Polycystic kidney disease is a genetic abnormality that causes multiple cysts to form on the kidneys and sometimes in other parts of the body. The disease has two classifications depending on the specifics of the transferability of the defective genes. Autosomal dominant polycystic kidney disease (ADPKD) is by far the more common form of the disorder, afflicting an estimated one to two in 1,000 live births. Autosomal dominance in a hereditary characteristic means that only one parent must have the gene in order to pass it on to offspring. The other form of polycystic kidney disease is autosomal recessive PKD (ARPKD). An autosomal recessive trait is one that requires genetic donations from both parents. ARPKD is found in only about 1 in 20,000 live births.
Most of the time (although not every time), ADPKD symptoms manifest in utero or very shortly after birth. The disorder results in cysts forming on the kidneys. Cysts are fluid-filled pockets of tissue. Simple kidney cysts are a common disorder especially in older people, are usually asymptomatic, and rarely present any serious complications. However, the cyst formation with ADPKD is different. The cysts are numerous and get progressively worse. They are accompanied by enlarged kidneys, often by pain in the kidney area and, over time, by impairment of renal function, leading in many cases to renal failure. PKD is the cause of approximately ten percent of cases of progressive renal failure requiring dialysis.
Cysts can also form on other organs as a result of ADPKD, including the liver, pancreas, spleen, brain, ovaries, prostate, cardiac valve, colon, and aorta. The symptoms of advanced ADPKD involve failure of function of any of these organs, most commonly the kidneys. These complications are potentially lethal, causing death by toxicity from failure of renal or hepatic function, or from a heart attack. Other complications include high blood pressure and increased frequency of urinary tract infections.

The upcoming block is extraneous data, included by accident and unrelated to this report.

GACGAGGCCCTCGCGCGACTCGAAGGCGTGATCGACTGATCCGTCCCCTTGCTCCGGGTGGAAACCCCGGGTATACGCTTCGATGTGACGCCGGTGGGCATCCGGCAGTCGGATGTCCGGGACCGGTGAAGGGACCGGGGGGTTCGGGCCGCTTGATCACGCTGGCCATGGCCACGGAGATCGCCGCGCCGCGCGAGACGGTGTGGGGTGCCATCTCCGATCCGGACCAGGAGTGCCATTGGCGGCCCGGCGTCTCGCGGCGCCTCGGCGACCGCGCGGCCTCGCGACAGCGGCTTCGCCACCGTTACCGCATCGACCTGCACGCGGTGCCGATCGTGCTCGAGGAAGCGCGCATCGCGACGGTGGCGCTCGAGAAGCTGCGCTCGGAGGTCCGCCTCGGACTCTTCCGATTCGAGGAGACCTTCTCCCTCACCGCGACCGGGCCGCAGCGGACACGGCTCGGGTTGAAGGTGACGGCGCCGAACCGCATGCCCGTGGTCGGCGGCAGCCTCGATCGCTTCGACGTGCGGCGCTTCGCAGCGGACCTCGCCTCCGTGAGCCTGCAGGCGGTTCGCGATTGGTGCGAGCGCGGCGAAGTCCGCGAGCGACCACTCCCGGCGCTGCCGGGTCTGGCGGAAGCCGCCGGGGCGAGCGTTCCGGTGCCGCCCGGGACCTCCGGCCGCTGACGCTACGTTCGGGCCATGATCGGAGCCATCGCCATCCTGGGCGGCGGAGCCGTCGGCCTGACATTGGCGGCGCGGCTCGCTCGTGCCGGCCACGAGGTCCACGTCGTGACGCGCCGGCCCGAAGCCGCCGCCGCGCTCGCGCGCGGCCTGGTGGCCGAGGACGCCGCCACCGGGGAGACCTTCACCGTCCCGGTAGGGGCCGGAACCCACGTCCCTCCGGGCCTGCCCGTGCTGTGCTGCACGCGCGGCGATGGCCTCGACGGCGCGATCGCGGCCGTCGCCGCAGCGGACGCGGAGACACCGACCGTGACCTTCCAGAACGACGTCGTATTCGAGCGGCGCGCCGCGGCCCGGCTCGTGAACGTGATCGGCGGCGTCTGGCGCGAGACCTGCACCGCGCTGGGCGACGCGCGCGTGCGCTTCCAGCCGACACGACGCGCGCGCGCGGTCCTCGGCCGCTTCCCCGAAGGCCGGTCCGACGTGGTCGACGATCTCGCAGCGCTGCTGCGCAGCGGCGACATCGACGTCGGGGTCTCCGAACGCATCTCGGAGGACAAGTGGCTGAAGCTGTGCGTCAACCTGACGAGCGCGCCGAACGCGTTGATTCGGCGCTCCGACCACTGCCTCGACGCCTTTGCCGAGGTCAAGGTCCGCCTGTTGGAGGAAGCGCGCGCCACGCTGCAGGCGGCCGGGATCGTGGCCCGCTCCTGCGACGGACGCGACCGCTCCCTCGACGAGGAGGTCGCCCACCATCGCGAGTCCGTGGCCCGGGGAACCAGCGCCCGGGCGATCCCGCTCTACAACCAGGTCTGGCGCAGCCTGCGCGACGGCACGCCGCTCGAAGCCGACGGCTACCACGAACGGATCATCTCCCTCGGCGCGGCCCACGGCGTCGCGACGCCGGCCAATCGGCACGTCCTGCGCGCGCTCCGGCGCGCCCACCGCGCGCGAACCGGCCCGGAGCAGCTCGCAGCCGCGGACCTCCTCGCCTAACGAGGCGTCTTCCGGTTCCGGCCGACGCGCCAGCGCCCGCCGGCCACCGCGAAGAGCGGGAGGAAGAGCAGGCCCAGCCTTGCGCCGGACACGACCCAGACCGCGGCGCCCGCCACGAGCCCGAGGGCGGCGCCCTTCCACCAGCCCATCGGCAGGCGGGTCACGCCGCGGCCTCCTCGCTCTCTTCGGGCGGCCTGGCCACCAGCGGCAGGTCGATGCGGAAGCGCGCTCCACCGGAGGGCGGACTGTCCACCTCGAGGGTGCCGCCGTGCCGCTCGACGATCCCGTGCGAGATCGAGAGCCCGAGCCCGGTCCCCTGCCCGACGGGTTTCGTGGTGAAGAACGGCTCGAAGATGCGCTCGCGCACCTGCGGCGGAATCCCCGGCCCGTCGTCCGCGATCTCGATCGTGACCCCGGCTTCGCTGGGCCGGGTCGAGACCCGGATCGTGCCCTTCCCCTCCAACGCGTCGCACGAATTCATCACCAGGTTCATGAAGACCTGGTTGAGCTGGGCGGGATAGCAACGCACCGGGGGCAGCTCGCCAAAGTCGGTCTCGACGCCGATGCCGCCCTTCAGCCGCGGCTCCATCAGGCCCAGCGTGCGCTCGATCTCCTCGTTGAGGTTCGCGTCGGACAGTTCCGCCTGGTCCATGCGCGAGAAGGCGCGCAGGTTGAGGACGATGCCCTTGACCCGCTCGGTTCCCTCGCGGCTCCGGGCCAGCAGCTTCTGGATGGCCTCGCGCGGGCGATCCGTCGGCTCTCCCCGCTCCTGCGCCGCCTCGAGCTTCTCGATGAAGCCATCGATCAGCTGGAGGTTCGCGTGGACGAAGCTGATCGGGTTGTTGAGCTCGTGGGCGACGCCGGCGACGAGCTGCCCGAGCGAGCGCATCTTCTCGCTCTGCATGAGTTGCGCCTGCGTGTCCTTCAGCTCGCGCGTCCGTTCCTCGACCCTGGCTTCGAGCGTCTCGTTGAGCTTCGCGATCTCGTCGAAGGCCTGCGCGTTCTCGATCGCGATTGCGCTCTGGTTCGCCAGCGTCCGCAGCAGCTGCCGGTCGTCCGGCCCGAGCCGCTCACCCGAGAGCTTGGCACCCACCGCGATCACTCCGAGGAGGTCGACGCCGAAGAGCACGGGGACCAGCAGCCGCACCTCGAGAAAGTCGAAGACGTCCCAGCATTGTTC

Diagnosis of ADPKD relies on family history, medical imaging, and genetic testing. Because of the autosomal dominant nature of the genetic disorder, it is almost always found in families; a dominant genetic trait cannot be a "sleeper" gene carried by a parent who does not manifest symptoms. In the case of ADPKD the picture is somewhat complicated by the fact that two different genetic anomalies are responsible for the condition, but more than 90 percent of patients with ADPKD have family members also exhibiting the trait. A history of ADPKD in the family is a risk factor calling for monitoring.
Medical imaging can reveal enlargement and the formation of cysts on the kidneys, both of which are primary symptoms of ADPKD. A final confirmative diagnosis can be provided by a genetic assay to reveal the presence of the genetic causes of the disorder.
There is no cure for PKD, but treatments can relieve symptoms and extend life expectancy. Surgical treatments can reduce or drain the cysts and relieve pain. Pain medications can also help relieve the discomfort. Aggressive efforts to lower blood pressure can reduce or slow down progression towards end-stage progressive kidney failure. A vasopressin antagonist drug called Tolvaptan shows promise in testing as a treatment that may reduce cyst formation and retard progression towards kidney failure.
When the disease has progressed to renal failure, it is treated as with any other form of kidney failure, by dialysis or by a kidney transplant. Kidney transplant is a standard treatment for final-stage progressive kidney disease regardless of the cause, and with ADPKD has the added benefit that the transplanted kidney does not develop cysts.
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